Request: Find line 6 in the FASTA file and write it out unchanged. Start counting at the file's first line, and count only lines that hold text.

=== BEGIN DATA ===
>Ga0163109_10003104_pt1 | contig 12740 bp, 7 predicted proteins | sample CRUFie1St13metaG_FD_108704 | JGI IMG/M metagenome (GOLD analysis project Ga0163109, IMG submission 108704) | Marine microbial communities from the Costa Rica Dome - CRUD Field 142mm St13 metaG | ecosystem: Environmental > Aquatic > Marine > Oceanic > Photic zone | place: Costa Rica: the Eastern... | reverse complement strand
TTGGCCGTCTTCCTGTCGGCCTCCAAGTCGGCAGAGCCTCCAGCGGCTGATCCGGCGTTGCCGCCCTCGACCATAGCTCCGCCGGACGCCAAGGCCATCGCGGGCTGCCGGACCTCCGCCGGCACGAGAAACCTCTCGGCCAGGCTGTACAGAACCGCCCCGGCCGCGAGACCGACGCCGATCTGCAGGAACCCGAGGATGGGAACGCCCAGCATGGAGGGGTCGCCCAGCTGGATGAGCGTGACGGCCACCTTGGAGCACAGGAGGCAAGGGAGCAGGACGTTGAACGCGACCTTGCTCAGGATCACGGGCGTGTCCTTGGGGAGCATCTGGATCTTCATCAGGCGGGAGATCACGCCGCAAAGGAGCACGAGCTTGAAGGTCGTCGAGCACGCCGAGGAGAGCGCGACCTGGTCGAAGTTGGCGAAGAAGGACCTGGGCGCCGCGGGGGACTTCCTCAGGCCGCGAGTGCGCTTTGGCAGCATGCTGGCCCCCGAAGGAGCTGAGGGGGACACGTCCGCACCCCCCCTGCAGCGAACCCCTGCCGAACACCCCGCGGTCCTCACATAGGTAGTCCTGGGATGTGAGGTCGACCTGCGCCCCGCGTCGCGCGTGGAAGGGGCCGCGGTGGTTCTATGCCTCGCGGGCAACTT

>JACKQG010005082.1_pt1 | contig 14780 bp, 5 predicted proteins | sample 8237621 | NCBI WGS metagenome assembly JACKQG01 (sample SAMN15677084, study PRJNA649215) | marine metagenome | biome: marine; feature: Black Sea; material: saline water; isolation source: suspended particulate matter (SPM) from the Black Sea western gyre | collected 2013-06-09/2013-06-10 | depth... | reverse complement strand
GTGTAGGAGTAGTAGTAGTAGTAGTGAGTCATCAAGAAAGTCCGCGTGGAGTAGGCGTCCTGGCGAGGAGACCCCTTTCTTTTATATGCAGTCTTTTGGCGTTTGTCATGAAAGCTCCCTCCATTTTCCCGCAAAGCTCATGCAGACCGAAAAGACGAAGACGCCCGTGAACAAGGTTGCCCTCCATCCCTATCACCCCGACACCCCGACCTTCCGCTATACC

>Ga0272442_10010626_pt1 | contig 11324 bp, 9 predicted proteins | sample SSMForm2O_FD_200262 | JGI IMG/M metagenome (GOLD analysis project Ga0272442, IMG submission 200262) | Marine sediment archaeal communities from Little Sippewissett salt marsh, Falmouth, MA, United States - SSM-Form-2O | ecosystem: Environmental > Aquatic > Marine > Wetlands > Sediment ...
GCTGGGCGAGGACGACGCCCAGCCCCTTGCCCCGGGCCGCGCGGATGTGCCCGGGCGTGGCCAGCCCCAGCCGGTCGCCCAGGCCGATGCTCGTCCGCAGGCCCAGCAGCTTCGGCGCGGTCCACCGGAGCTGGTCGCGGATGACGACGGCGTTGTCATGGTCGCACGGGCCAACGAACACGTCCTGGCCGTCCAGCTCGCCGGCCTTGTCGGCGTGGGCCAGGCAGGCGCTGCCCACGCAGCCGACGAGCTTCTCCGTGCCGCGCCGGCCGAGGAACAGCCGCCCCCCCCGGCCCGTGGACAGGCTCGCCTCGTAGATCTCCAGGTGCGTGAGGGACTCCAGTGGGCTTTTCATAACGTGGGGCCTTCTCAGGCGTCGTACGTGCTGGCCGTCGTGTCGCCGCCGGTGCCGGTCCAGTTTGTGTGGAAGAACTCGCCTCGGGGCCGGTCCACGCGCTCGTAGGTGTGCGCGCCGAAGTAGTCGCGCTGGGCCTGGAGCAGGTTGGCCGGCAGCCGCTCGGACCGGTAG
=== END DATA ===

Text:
GCTGGGCGAGGACGACGCCCAGCCCCTTGCCCCGGGCCGCGCGGATGTGCCCGGGCGTGGCCAGCCCCAGCCGGTCGCCCAGGCCGATGCTCGTCCGCAGGCCCAGCAGCTTCGGCGCGGTCCACCGGAGCTGGTCGCGGATGACGACGGCGTTGTCATGGTCGCACGGGCCAACGAACACGTCCTGGCCGTCCAGCTCGCCGGCCTTGTCGGCGTGGGCCAGGCAGGCGCTGCCCACGCAGCCGACGAGCTTCTCCGTGCCGCGCCGGCCGAGGAACAGCCGCCCCCCCCGGCCCGTGGACAGGCTCGCCTCGTAGATCTCCAGGTGCGTGAGGGACTCCAGTGGGCTTTTCATAACGTGGGGCCTTCTCAGGCGTCGTACGTGCTGGCCGTCGTGTCGCCGCCGGTGCCGGTCCAGTTTGTGTGGAAGAACTCGCCTCGGGGCCGGTCCACGCGCTCGTAGGTGTGCGCGCCGAAGTAGTCGCGCTGGGCCTGGAGCAGGTTGGCCGGCAGCCGCTCGGACCGGTAG